Cortisol and the You Recharge
Stress has been identified as a significant factor that either increases the severity of existing illness or can cause illness. Even if it doesn't cause illness, it can lead to feeling less inspired on a daily level, a state of mind that is called "burnout". Burnout is a significant phenomenon in our modern society. People overwork or have adverse circumstances at work, and then lose energy although they continue to function. As such, burnout does not constitute a psychiatric disorder, but it does contribute to reduced enjoyment and quality of life, of wellness.
What is Burnout?
The Mayo Clinic is one of the leaders in understanding burnout as a pattern of symptoms, and the need for a systems approach. However, what Tori spoke to was the role of stress and consequent inflammation and disease, and the involvement of the cortisol response. We talked as to how people may be able to modify the cortisol response, to prevent stress from impacting wellness.
What is Cortisol?
Increased cortisol is a reaction to stress. The increased production of cortisol is caused by a hormone called CRH, Cortico-tropin releasing hormone. CRH gets produced and sends a message to the front portion of a gland called the pituitary gland, that sits at the base of the brain, about the size of a pea, and directs many functions. The pituitary directs stress response, growth, reproduction, the thyroid, metabolism, water and salt concentration in the kidneys, temperature regulation, and pain relief. A busy little powerhouse of activity!
When CRH reaches the front pituitary, or anterior pituitary, it signals corticotropin to release into the system. Corticotropin increases cortisol production. At the same time, the kidneys are signalled to retain more water, the blood vessels constrict raising blood pressure, and the HPA Axis is turned to "on". The HPA axis is the Hypothalamic-Pituitary-Adrenal axis, and when it is turned to on, it changes how we are adapting to stress. The change affects hormones, digestion, the immune system, mood and emotion, sex drive, and energy storage and expenditure.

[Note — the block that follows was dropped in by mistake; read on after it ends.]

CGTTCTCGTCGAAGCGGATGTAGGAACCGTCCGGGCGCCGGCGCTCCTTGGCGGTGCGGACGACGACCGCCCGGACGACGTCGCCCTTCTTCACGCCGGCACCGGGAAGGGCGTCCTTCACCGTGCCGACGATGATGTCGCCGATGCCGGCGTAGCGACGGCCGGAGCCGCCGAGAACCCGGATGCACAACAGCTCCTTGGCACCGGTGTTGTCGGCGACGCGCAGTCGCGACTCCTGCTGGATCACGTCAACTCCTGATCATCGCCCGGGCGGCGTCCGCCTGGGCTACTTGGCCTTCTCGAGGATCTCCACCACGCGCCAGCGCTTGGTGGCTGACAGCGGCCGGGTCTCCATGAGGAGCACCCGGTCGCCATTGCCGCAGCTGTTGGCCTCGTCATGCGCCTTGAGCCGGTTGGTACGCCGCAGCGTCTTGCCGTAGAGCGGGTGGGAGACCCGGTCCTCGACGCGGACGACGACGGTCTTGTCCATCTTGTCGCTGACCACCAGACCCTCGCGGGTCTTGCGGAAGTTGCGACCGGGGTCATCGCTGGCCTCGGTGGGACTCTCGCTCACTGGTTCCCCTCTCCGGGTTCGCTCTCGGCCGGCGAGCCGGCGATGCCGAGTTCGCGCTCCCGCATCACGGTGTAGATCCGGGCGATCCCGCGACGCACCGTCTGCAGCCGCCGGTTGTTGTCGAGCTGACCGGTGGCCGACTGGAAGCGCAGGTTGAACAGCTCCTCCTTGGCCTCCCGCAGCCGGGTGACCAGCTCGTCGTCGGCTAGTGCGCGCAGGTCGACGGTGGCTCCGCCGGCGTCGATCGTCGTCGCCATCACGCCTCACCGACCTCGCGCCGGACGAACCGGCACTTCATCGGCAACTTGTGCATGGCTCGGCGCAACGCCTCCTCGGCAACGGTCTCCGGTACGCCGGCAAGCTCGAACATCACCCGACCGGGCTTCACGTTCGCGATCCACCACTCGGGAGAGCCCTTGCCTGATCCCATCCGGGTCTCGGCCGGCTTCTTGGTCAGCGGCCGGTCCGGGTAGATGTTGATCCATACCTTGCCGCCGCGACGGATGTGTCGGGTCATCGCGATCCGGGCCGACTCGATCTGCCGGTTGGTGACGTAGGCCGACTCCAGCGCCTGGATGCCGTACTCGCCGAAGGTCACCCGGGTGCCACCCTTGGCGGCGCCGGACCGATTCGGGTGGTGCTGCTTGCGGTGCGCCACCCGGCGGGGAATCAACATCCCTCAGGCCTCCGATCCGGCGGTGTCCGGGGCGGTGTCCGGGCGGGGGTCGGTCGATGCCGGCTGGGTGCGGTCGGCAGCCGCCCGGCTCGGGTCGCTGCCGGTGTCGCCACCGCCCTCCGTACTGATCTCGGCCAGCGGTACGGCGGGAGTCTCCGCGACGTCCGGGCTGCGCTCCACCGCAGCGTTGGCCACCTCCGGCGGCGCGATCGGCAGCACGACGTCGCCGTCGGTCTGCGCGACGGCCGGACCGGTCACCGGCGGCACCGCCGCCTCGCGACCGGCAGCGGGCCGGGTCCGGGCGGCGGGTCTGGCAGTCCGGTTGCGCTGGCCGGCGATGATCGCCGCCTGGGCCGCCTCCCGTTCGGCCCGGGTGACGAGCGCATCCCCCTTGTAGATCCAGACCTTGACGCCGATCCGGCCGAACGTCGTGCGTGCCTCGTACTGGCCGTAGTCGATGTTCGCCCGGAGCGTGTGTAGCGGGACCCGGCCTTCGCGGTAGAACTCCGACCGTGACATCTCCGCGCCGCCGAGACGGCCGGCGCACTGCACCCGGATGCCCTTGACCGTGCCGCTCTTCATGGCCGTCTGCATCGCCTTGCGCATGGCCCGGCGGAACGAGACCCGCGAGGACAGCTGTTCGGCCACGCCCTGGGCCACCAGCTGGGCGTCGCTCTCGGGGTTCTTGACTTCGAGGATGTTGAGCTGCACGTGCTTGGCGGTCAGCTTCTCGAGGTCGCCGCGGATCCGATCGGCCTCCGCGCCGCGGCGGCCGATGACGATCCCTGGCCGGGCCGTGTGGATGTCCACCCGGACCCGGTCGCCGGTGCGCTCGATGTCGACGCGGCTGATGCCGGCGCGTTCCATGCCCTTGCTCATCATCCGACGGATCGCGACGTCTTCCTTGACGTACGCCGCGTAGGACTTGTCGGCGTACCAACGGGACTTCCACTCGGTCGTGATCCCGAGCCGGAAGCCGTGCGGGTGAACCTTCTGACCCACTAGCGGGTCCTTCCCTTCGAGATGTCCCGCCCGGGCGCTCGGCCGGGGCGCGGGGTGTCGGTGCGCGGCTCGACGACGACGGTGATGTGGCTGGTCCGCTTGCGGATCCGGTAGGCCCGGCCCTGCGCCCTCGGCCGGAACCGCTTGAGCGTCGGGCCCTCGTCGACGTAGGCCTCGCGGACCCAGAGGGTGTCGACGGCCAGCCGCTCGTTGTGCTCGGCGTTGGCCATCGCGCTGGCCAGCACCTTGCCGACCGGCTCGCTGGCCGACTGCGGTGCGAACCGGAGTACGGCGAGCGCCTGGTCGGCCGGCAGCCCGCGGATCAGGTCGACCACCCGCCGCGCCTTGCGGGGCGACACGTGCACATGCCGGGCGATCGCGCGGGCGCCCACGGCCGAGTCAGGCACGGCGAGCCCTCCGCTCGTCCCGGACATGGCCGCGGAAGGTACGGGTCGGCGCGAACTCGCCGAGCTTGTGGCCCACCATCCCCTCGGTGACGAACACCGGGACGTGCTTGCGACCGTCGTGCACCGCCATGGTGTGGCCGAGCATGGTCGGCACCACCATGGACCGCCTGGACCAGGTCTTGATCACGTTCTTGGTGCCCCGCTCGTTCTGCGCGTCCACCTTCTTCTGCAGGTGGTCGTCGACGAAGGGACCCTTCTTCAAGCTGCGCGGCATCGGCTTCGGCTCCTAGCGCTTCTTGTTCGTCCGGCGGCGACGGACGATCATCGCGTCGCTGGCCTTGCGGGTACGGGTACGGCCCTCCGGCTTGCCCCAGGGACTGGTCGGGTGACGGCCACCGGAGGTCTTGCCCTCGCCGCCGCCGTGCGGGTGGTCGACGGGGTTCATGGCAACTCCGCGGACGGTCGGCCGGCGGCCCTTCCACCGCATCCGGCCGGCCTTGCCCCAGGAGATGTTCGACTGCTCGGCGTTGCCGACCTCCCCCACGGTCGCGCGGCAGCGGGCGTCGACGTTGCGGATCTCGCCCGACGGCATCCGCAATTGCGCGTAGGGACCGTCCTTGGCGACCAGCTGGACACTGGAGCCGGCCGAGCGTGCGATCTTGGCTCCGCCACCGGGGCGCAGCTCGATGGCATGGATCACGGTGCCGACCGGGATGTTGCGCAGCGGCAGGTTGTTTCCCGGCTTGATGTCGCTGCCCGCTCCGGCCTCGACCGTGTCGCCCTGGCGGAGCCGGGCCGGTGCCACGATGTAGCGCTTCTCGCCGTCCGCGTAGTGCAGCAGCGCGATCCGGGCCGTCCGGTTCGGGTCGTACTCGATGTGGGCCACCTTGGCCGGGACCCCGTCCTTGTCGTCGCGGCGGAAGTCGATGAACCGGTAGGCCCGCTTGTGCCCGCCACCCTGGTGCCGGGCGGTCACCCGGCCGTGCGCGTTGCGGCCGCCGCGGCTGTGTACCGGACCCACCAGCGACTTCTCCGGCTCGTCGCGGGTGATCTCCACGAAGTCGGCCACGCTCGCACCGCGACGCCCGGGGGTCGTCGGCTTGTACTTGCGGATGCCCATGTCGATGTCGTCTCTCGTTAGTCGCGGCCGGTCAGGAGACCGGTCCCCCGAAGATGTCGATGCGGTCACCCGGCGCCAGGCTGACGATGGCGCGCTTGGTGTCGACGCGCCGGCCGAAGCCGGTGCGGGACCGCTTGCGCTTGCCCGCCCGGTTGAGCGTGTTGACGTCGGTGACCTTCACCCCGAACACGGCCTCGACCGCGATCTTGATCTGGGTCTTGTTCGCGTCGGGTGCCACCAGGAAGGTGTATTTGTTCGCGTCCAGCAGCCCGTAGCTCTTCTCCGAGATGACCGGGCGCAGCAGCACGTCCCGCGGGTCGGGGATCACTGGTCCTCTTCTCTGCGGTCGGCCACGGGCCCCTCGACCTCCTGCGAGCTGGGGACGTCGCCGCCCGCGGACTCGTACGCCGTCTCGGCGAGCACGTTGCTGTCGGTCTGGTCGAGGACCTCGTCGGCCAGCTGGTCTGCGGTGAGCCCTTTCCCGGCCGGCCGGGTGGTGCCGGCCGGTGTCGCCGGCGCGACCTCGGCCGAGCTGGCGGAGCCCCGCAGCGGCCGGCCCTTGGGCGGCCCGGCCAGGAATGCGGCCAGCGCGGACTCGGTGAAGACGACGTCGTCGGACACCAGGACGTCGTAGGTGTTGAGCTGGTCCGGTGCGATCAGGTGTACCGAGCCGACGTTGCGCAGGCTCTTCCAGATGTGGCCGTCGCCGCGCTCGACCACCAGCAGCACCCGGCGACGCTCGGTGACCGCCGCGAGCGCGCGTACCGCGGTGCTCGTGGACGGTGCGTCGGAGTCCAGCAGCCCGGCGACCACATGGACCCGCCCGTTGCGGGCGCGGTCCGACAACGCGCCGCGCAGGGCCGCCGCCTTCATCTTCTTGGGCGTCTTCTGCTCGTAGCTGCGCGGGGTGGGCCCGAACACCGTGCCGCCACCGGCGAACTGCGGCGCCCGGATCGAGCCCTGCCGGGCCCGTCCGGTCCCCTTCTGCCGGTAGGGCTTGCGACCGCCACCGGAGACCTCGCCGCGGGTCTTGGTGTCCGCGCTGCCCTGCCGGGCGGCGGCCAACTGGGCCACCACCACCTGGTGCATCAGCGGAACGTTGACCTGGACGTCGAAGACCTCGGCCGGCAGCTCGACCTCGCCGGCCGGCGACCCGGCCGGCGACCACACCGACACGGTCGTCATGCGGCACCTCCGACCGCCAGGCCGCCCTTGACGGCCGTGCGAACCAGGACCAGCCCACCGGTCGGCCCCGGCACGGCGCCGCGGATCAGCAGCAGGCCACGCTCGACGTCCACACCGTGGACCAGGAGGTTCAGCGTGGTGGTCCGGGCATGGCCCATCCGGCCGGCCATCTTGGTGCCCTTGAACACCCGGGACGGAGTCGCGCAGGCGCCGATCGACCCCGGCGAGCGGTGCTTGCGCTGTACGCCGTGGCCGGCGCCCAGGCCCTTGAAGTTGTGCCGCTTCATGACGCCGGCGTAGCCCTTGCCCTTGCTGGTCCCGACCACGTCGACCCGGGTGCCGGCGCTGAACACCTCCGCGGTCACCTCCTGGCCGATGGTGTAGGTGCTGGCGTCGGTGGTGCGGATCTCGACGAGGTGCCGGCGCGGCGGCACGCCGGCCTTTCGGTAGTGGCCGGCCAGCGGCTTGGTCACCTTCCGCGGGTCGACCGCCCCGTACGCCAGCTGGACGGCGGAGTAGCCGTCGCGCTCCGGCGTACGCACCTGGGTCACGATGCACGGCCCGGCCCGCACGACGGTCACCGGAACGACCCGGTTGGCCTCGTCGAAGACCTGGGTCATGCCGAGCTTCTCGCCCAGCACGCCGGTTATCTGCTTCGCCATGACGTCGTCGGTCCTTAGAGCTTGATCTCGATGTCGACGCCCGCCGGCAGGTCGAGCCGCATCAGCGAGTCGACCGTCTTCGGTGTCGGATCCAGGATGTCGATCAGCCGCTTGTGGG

How do I reset the HPA axis?
When the HPA axis is not working in your favour, all sorts of bothersome things occur. You retain water. Digestion gets thrown off. Sex drive disappears. Energy levels become unpredictable. Emotions can flare too easily. Hair can thin, as the body takes the hormone precursors and makes cortisol, instead of progesterone, leading to hair loss in women. In men, less testosterone means less ability to build muscle mass. Increased cortisol also increases fat gain around the waist.
So how do we reset it?
There are some key things to do to reduce stress and reset your HPA axis:
(1) recognize it: check in with loved ones, yourself, or a clinical scale
(2) take a deep breath and acknowledge and feel the effect on your body
(3) carve out a time in your day where you relax: a yin yoga class or meditation at home
(4) engage the parasympathetic nervous system: deep breathing that includes belly breathing, mindfulness, yoga nidra, yin yoga, or other approaches
(5) exercise to burn off stress if the flight or fight response is happening
(6) consult a naturopath, or functional medicine doctor, on key supplements to down regulate cortisol
(7) see a therapist for support if you are facing a significant shift in your way of life
(8) get a business or career or wellness coach
(9) create an excellent sleep pattern for deep sleep and renewal
(10) walk in natural setting
(11) add breaks to your day
(12) use heart math to cultivate a kind and gentle space
(13) communication with kindness and coach others in creating a calm work environment
(14) get involved in creating more calm spaces at work or in your community
(15) eat healthily, reduce or cut out caffeine: studies have shown that, for women, eating yogurt daily, or simply drinking more water daily, calms emotional ups and downs
(16) do things that you enjoy
Wishing you the best ~